4 Tips For Minimizing Meltdowns

“AAAAEEEEEGGGH!”
The sound of my son’s anguished screaming fills my house. The sun has not even risen. I’m still in my pyjamas, trying to wash my face in the bathroom. The next minute I hear uncontrollable laughing. What on earth, you may ask?

One word, my friends. Toddlers.

Before I was a mom, I spent close to 15 years with other people’s toddlers.
I’ve learned a few things by studying early childhood development, to teaching in the classroom and from daily life with my own toddler.

By no means do I have parenting perfected. Heck, half the time I’m winging it! But I wanted to share some things I’ve learned along the way.

So let me ask you FIRST, do you have a toddler you find yourself extremely frustrated with on a daily basis? Do you feel like you’ve tried all the things yet still resort to bribery, yelling, and general threats?
I want to help you help your toddler by sharing 4 common mistakes that I have made.


1) Not Understanding Developmental Immaturity. Young children do not have the developmental maturity to control themselves. Impulse is difficult for them to control. It’s something they learn as their brain matures. Impulse control is also something that we teach them as they grow.

My 16 month old loves to scream for fun. He loves to throw things. He hits me in the face when I ask for a kiss. I don’t like it and I don’t want him to do those things. I say things like, “OUCH! That hurts my ears.” “Hands are for clapping or praying but they are not for hitting.” (thanks sis!) I’ll redirect him by taking his hands and showing him what they can be used for.

I also try to validate how he might be feeling. “I see that you are angry because I’m not letting you throw cat litter everywhere.” (real example!) Validating emotions does not validate bad behaviour. Validating emotions are important in helping children recognize what they are feeling. We do this so that as they grow, they learn to communicate to us what is going on inside of them and for overall emotional health.

The Wonder Weeks book and app are great tools for better understanding child development!

2) Not Creating A Toddler Friendly (SAFE) Environment. When you walk into a toddler/preschool classroom what do you see? Everything is setup for small children, right? One of my course requirements in college was to set up a daycare/preschool classroom and subsequently be graded on it. It goes to show how important physical environment can be as it pertains to a child’s development.

It’s time to rearrange things if you find yourself constantly battling your toddler over what they can/can’t touch in your home.
Use baby gates and child safe locks. Arrange their room so that it’s safe (and inviting) for them to play in there without you hovering over them. Close doors to rooms that they don’t need to be in. Rearrange the contents of drawers and cupboards that they have access to. Be ok with them taking all your Tupperware out. They can’t break it, right? It might seem like a lot of work in the beginning but it’s more work every day to battle with a toddler over the contents of your china cabinet.

3) Being Too Controlling. This is my #1 mistake! I am a control freak by nature. Trying to control everything a toddler does will guarantee tantrums. Their strong willed desire to do everything on their own is completely normal.

It’s important developmentally to give children the freedom to make age appropriate choices. It teaches independence, self sufficiency and responsibility as well as the value of consequences. Not to mention giving you a break once they learn to do certain things for themselves.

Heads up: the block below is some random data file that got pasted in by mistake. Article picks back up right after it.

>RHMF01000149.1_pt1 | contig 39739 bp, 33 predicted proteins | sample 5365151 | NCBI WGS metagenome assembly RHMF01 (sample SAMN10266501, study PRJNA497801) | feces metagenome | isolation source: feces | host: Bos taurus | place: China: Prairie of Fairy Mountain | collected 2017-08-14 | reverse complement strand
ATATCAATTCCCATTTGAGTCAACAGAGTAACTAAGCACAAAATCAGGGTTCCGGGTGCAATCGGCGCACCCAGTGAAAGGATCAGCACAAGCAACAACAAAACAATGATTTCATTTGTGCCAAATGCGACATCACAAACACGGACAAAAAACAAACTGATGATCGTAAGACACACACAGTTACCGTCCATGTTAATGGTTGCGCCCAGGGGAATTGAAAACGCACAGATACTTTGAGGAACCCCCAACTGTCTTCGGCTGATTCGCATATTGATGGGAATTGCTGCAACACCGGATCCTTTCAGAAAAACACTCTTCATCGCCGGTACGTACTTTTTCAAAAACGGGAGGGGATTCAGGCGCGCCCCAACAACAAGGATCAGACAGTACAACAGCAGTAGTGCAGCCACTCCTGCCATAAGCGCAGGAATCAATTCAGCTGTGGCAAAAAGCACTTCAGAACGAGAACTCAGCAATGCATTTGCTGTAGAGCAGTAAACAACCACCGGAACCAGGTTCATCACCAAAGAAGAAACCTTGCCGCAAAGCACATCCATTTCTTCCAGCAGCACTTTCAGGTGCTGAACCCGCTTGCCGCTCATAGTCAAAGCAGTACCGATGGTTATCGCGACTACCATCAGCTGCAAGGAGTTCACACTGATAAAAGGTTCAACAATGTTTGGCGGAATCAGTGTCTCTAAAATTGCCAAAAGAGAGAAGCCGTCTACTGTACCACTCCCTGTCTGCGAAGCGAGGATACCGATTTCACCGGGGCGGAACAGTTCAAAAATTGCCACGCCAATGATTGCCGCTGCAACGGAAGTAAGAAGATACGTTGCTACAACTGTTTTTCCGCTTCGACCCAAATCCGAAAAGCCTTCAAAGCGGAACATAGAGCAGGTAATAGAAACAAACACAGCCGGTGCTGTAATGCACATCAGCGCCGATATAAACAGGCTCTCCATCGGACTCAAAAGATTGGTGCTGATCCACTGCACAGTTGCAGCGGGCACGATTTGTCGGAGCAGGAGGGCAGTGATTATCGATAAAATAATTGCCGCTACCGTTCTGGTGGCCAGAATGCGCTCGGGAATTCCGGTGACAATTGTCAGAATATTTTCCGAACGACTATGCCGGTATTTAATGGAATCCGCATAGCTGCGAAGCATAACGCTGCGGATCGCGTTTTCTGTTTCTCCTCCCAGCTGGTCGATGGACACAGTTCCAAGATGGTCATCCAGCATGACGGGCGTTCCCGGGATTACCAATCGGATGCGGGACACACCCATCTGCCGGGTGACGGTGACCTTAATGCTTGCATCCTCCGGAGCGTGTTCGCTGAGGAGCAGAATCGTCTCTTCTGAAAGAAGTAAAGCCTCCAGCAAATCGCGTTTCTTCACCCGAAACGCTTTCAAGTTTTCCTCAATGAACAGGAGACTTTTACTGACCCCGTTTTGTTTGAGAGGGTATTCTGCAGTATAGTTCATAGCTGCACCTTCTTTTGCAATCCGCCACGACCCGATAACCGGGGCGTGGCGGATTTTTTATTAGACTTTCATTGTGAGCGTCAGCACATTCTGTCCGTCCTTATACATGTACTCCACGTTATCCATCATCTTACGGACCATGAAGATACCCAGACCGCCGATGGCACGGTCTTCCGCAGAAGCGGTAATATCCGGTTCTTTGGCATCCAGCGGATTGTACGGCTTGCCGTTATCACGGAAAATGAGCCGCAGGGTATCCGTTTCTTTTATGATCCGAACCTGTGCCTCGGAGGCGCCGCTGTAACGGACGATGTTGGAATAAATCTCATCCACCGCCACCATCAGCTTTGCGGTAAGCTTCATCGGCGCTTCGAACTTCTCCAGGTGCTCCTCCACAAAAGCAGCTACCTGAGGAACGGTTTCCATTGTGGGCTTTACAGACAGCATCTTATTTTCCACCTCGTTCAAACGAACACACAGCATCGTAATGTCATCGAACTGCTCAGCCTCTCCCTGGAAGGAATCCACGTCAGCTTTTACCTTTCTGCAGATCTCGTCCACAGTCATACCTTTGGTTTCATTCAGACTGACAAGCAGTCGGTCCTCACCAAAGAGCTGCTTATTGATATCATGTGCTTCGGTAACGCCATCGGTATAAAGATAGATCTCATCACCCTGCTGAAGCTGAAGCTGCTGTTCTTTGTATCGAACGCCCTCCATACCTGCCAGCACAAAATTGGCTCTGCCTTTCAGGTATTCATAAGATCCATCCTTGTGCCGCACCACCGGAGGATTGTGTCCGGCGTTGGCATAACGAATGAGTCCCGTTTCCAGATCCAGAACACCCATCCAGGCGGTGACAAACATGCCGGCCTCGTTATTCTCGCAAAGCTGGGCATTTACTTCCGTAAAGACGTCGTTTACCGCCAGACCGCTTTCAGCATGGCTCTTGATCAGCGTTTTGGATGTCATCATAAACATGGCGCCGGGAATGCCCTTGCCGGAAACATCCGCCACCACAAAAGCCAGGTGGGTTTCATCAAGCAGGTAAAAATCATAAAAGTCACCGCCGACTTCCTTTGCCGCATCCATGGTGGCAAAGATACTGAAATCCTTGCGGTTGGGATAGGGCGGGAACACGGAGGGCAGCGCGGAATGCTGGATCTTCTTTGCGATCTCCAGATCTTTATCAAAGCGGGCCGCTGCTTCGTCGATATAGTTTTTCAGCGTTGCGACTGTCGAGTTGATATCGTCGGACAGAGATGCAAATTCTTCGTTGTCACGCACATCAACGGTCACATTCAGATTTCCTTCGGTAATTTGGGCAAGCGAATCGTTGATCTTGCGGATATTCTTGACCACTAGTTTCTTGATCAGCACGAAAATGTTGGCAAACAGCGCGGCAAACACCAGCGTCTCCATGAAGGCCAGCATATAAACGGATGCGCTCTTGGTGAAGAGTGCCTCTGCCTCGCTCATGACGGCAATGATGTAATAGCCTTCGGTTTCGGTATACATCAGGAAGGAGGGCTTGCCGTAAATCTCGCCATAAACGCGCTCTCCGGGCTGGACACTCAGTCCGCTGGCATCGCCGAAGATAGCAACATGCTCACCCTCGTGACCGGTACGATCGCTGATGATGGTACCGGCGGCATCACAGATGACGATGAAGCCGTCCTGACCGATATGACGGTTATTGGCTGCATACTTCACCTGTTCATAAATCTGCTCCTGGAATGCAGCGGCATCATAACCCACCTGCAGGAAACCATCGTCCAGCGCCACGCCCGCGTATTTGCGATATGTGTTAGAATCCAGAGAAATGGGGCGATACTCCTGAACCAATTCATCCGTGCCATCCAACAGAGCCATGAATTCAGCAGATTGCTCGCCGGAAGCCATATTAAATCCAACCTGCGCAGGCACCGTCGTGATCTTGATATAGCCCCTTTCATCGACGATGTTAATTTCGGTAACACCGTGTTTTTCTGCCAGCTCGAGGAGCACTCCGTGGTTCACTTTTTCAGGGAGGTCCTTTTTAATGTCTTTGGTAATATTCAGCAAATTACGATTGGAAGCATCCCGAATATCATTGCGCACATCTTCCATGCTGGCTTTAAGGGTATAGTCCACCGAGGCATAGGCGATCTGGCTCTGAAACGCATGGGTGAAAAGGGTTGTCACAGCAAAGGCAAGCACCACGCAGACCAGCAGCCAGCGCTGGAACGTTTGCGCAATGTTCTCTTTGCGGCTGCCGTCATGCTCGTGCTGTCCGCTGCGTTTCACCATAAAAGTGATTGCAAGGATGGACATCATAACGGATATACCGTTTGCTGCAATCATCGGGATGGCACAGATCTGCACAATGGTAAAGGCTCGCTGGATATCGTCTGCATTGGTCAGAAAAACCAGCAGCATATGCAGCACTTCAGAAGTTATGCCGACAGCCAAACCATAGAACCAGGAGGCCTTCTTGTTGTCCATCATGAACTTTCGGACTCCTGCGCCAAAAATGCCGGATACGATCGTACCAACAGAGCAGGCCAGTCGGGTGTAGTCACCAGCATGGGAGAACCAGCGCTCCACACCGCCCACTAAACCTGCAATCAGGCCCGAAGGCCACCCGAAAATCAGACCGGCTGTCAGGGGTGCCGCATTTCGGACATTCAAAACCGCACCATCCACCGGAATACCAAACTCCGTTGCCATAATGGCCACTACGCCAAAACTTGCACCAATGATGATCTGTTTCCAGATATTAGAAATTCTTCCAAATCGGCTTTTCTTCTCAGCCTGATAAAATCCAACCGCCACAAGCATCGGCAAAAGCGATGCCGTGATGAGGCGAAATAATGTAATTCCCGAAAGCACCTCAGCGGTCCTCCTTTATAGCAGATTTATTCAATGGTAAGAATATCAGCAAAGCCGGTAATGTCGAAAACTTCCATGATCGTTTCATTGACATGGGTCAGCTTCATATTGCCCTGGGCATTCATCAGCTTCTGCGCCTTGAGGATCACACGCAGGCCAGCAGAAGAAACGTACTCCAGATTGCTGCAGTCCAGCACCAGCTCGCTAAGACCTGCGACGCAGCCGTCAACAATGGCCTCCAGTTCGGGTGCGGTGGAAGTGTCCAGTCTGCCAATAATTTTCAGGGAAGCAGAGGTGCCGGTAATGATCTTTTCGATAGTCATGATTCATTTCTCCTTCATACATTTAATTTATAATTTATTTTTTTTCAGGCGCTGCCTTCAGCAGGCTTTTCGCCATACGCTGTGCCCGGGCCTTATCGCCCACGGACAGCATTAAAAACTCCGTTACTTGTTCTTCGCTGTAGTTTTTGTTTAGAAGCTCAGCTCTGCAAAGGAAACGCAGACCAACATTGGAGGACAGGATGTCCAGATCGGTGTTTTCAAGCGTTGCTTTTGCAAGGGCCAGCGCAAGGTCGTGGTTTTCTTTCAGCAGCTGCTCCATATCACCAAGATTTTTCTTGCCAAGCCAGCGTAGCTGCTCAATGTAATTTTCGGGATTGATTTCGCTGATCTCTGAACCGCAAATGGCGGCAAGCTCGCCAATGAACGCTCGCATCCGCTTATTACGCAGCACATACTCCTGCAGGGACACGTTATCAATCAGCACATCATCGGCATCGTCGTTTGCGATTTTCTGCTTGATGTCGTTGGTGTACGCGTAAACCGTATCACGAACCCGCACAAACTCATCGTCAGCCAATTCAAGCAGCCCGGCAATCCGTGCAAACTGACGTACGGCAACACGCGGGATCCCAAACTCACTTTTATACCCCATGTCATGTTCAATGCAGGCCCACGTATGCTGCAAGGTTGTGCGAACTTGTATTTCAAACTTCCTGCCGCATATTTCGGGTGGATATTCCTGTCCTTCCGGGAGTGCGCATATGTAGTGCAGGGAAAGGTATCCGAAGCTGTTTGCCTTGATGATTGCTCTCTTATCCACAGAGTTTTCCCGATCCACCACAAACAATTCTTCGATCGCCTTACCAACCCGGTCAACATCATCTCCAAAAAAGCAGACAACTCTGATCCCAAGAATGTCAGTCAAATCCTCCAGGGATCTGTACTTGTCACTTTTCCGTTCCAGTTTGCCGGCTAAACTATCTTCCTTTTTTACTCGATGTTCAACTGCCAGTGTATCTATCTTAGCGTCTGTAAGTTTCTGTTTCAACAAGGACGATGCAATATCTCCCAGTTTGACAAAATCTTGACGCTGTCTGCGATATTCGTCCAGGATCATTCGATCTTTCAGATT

Involve your child in cleaning up messes. I give my son the dust pan and hand broom when I’m vacuuming. While he doesn’t clean much giving him this task has redirected his obsession with pulling our stick vacuum off the wall. Set out a few pairs of pants and shirts for them to choose from and help them get dressed. Present a few food choices at mealtimes. I talk more about diffusing food battles with toddlers, here. A little independence can go a long way in shifting the emotions of your child thus diverting a meltdown!

4) Not Keeping Things Simple.
Have you ever walked into a messy room filled with stuff and felt overwhelmed? Research shows the links between mess and stress. You will find article after article about how too much stuff increases sensory overload. Imagine the developing brain of a young child and how sensory overload affects them! If you have a room (or two) overflowing with toys, chances are you’ve got an overwhelmed toddler.

I’ve seen many times during my career as an ECE and as a mom too many toys lead to some major meltdowns.

Get rid of the excess and simplify the amount of toys your child has. You could also try organizing toys into boxes and rotate them throughout the week. I’ve had great success with my toddler by rotating toys. He plays longer with his toys and it’s less mess to clean up. Great tips on toy rotation here!

You aren’t alone if you feel like your toddler is hard work! Because we are their parents, it’s our responsibility to help them develop. I do not have these things perfected. I have many parenting moments I am not proud of. My son still has tantrums. We are working on decreasing the amount of tantrums he has by practicing the things I’ve shared here.

It’s SO MUCH WORK to help a child grow and mature. It takes time and dedication. I think the most valuable payoff is giving a child important tools for successfully navigating the many challenges of life. The sooner we can give them those tools, the better!

Don’t be discouraged if it’s not all coming together. Everything takes time. You are the best person for the job!

What are some ways you effectively avoid tantrums in your home? What has or has not worked for you? I’d love to hear from you!

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